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Basic ECG

ECG Basics: Retrograde P Waves

Wed, 03/02/2016 - 23:04 -- Dawn

This Lead II rhythm strip is from a nine-year-old girl being monitored for an outpatient surgical procedure.  She has no known heart disease.  Her heart rate is 110 per minute.  The PR interval is .12 seconds (120 ms), the QRS is upright and narrow at .06 seconds (60 ms), and the rhythm is regular.

The most noticeable abnormality here is the RETROGRADE P WAVES.  In Lead II, normal P waves are upright.  In this case, the rhythm is being initiated in the lower atria, or possibly in the AV junction.  The impulse is traveling backward, or in a retrograde fashion, toward the SA node.  The electrical impulse travels forward, or in an antegrade direction, to produce a NORMAL QRS complex.  Retrograde P waves that are very close to the QRS, or within it, are presumed to occur from a junctional rhythm, as the impulse leaves the ectopic pacemaker and travels forward and backward at the same time.  When a normal PR interval is present, it is probably more likely that the impulse originated in the lower atrial tissue, and is delayed as it travels through the AV node.

This ECG abnormality is probably of no clinical significance in a healthy child, but should be worked up in a child with cardiac symptoms or complaints.  This strip is a very good one for illustrating retrograde and antegrade conduction to beginning students.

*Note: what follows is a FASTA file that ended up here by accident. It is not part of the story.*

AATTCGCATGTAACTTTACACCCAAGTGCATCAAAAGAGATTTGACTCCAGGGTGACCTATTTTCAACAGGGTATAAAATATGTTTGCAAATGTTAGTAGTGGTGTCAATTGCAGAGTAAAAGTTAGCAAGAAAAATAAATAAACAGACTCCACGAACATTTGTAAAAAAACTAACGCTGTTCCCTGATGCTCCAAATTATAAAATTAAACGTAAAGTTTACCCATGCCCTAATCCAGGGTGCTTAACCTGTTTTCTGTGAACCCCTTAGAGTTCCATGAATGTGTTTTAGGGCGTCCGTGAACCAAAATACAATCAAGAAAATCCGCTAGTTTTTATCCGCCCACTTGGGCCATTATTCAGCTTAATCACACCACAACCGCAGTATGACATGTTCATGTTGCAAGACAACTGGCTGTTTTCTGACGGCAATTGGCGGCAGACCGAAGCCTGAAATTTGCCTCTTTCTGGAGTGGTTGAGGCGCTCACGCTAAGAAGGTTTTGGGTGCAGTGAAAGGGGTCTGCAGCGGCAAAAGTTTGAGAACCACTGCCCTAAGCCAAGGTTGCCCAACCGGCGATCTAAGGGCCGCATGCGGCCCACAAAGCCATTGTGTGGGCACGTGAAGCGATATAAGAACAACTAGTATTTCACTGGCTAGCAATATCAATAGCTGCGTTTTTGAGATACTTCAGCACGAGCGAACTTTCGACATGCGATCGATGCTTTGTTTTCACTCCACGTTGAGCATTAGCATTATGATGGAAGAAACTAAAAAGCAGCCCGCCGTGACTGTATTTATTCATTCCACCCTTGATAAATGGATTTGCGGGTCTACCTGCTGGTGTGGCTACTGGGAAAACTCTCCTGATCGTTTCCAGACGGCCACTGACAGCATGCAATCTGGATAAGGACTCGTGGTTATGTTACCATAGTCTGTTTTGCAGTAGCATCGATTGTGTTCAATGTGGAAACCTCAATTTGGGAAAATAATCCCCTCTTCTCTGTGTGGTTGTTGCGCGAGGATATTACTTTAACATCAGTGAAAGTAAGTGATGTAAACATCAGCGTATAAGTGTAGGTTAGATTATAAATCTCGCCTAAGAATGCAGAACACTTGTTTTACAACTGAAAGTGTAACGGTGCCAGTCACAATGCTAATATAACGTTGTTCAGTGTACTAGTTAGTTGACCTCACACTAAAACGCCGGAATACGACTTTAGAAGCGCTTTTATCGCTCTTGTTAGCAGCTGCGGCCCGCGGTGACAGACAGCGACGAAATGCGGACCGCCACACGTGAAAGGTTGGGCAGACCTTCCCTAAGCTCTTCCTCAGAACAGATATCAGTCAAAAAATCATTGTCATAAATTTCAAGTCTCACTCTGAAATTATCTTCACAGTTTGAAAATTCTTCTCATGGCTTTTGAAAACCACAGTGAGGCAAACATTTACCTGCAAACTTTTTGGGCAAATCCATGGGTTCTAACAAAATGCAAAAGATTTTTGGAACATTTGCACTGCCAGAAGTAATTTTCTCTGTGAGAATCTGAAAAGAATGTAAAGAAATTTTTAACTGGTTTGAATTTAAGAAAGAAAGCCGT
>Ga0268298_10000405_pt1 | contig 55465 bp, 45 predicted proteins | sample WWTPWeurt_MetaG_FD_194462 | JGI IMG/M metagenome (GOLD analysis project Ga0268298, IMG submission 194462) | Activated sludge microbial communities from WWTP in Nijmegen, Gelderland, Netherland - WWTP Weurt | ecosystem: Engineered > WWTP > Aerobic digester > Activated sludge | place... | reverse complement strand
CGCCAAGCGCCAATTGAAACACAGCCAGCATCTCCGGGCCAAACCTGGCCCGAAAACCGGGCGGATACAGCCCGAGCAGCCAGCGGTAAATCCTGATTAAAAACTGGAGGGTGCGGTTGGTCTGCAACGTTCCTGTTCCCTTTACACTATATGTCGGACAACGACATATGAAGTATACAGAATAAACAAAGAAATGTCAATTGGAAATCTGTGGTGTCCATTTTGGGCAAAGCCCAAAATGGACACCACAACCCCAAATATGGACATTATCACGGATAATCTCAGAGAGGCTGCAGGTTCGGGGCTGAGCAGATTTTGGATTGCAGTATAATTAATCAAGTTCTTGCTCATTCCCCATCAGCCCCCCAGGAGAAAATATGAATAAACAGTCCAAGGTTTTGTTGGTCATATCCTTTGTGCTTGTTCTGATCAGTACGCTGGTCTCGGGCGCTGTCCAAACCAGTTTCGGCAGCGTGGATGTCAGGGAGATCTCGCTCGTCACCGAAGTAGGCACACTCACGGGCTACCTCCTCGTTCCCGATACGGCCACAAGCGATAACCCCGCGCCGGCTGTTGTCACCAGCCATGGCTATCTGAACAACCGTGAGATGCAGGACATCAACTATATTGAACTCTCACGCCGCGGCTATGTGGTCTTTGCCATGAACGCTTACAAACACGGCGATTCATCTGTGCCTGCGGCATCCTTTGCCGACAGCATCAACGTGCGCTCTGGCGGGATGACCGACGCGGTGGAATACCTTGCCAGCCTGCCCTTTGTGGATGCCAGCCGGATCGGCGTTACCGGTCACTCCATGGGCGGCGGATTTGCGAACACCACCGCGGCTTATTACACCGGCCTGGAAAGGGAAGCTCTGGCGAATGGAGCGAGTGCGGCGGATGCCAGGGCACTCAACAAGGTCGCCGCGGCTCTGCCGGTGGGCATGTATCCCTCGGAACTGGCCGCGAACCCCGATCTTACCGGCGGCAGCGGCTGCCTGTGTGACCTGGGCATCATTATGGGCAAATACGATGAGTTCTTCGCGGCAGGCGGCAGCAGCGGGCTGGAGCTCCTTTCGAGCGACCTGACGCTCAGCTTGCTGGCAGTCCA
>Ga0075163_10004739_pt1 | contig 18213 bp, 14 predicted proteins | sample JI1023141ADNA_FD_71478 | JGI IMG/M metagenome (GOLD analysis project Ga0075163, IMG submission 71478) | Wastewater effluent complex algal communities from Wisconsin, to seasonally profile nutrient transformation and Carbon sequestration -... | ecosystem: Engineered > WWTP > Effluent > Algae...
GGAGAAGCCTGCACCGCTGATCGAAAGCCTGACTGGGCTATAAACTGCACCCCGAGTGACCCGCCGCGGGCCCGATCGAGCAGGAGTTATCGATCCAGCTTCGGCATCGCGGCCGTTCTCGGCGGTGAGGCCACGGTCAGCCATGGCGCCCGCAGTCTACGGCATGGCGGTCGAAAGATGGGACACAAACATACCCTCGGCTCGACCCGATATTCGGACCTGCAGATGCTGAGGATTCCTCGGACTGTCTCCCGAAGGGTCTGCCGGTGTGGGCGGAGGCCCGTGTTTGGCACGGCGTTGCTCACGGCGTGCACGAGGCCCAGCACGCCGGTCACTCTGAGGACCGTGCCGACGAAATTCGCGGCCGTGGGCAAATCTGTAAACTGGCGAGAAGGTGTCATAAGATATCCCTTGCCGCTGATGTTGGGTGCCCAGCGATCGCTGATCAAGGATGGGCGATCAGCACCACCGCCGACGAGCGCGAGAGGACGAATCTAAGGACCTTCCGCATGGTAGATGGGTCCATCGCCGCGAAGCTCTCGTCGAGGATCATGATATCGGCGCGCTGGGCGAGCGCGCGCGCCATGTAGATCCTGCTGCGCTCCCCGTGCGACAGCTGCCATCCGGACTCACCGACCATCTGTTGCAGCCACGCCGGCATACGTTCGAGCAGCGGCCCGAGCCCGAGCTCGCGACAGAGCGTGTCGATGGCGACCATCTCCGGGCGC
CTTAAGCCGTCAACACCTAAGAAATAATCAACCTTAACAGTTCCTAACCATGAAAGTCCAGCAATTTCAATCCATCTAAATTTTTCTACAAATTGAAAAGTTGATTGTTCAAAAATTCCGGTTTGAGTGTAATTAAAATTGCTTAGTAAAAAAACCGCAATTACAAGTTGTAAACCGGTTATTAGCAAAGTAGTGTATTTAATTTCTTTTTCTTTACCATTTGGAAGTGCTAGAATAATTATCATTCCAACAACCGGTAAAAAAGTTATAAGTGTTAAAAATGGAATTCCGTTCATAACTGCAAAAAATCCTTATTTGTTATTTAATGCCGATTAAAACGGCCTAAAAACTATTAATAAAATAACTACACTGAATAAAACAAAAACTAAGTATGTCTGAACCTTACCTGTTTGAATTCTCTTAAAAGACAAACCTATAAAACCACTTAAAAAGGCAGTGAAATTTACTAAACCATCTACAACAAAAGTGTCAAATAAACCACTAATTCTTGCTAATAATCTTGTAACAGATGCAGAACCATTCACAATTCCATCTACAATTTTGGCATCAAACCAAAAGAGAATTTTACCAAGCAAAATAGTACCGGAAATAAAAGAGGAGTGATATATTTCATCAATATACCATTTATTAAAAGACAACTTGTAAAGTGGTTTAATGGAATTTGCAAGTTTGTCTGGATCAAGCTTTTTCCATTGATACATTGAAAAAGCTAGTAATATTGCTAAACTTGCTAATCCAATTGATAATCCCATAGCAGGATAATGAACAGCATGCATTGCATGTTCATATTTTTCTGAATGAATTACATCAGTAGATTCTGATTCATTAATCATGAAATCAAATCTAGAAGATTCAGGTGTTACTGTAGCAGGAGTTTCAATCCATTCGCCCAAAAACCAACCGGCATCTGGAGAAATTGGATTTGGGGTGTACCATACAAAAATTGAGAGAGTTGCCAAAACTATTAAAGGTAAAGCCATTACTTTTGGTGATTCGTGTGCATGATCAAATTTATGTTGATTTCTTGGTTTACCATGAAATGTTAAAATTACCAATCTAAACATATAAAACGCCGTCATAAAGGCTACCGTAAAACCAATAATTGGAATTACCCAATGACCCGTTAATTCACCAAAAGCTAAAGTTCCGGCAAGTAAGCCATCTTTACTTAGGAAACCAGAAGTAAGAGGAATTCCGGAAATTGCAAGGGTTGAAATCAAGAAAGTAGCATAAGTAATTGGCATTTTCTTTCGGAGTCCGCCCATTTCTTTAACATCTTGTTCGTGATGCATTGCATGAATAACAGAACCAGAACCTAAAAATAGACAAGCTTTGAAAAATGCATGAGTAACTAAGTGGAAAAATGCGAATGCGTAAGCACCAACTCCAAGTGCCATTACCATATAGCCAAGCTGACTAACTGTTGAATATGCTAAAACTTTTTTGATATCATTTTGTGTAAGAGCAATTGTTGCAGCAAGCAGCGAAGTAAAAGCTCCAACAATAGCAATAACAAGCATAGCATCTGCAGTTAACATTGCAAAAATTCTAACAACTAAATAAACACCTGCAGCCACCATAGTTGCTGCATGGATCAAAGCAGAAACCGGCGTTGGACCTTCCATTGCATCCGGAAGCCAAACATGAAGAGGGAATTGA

ECG Basics: Atrial Fibrillation With A Rapid Ventricular Response

Fri, 12/18/2015 - 23:11 -- Dawn

This ECG rhythm strip has all the hallmarks of atrial fibrillation:  the rhythm is irregularly irregular and there are no P waves.  The rate is about 150 beats per minute. There is no P wave because the atria are being irregularly depolarized by many ectopic pacemakers at once, causing the atria to "quiver".  This patient has new-onset atrial fib, and has been medicated with a calcium channel blocker.  The rate shows signs of slowing, but has not reached the target rate for this patient of less than 80 bpm.

At the onset of atrial fib, the rate is usually fast, because the AV node is being bombarded by numerous impulses from the atria.  The impulses arrive irregularly, and with different "strengths".  The AV node conducts as many impulses as it is able to, usually resulting in a rate over 110-120 bpm.  Medications can affect the rate, of course, and we use medications to slow AV conduction and allow a more normal heart rate.  

There are many methods of correcting atrial fib, not always with permanent success. Some patients tolerate this rhythm well as long as the rate is kept in check.  But others suffer a loss of cardiac output due to the loss of "atrial kick", which is the forceful filling of the ventricles by the contracting atria.  This loss of cardiac output can severely impair some people, making it necessary to try to convert the atrial fibrillation.  In addition, people living with atrial fib must be anticoagulated, as the loss of forceful emptying of the atria can cause collections of blood clots which can break free and embolize.

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